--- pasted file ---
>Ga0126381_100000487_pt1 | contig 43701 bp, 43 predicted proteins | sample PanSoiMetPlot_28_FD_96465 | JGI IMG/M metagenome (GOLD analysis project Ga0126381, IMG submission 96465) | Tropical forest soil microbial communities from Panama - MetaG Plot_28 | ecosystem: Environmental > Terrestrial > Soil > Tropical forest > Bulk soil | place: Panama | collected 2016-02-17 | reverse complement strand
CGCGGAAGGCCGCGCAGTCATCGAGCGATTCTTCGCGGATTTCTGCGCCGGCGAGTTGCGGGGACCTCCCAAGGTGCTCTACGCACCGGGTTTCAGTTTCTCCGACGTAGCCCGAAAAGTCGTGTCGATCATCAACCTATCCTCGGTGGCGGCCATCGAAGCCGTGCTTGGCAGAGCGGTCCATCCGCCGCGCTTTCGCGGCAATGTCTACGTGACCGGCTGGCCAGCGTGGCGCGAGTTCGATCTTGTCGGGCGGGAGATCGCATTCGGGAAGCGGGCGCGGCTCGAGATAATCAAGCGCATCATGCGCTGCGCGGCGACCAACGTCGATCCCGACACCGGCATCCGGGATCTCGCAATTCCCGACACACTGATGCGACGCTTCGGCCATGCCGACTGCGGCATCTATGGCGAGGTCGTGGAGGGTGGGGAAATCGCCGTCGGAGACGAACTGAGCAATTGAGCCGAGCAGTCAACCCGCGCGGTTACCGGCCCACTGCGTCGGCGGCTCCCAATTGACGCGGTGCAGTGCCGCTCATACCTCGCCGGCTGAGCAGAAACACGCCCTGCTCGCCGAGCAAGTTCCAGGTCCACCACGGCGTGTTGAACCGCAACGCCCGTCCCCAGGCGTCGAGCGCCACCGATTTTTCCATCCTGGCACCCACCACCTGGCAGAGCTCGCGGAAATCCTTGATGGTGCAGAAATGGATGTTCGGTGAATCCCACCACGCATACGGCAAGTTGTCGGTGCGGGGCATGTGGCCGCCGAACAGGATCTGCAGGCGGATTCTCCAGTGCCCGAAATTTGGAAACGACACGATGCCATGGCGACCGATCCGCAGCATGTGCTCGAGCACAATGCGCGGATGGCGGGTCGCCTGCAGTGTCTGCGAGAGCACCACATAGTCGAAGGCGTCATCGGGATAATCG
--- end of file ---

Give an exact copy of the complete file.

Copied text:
>Ga0126381_100000487_pt1 | contig 43701 bp, 43 predicted proteins | sample PanSoiMetPlot_28_FD_96465 | JGI IMG/M metagenome (GOLD analysis project Ga0126381, IMG submission 96465) | Tropical forest soil microbial communities from Panama - MetaG Plot_28 | ecosystem: Environmental > Terrestrial > Soil > Tropical forest > Bulk soil | place: Panama | collected 2016-02-17 | reverse complement strand
CGCGGAAGGCCGCGCAGTCATCGAGCGATTCTTCGCGGATTTCTGCGCCGGCGAGTTGCGGGGACCTCCCAAGGTGCTCTACGCACCGGGTTTCAGTTTCTCCGACGTAGCCCGAAAAGTCGTGTCGATCATCAACCTATCCTCGGTGGCGGCCATCGAAGCCGTGCTTGGCAGAGCGGTCCATCCGCCGCGCTTTCGCGGCAATGTCTACGTGACCGGCTGGCCAGCGTGGCGCGAGTTCGATCTTGTCGGGCGGGAGATCGCATTCGGGAAGCGGGCGCGGCTCGAGATAATCAAGCGCATCATGCGCTGCGCGGCGACCAACGTCGATCCCGACACCGGCATCCGGGATCTCGCAATTCCCGACACACTGATGCGACGCTTCGGCCATGCCGACTGCGGCATCTATGGCGAGGTCGTGGAGGGTGGGGAAATCGCCGTCGGAGACGAACTGAGCAATTGAGCCGAGCAGTCAACCCGCGCGGTTACCGGCCCACTGCGTCGGCGGCTCCCAATTGACGCGGTGCAGTGCCGCTCATACCTCGCCGGCTGAGCAGAAACACGCCCTGCTCGCCGAGCAAGTTCCAGGTCCACCACGGCGTGTTGAACCGCAACGCCCGTCCCCAGGCGTCGAGCGCCACCGATTTTTCCATCCTGGCACCCACCACCTGGCAGAGCTCGCGGAAATCCTTGATGGTGCAGAAATGGATGTTCGGTGAATCCCACCACGCATACGGCAAGTTGTCGGTGCGGGGCATGTGGCCGCCGAACAGGATCTGCAGGCGGATTCTCCAGTGCCCGAAATTTGGAAACGACACGATGCCATGGCGACCGATCCGCAGCATGTGCTCGAGCACAATGCGCGGATGGCGGGTCGCCTGCAGTGTCTGCGAGAGCACCACATAGTCGAAGGCGTCATCGGGATAATCG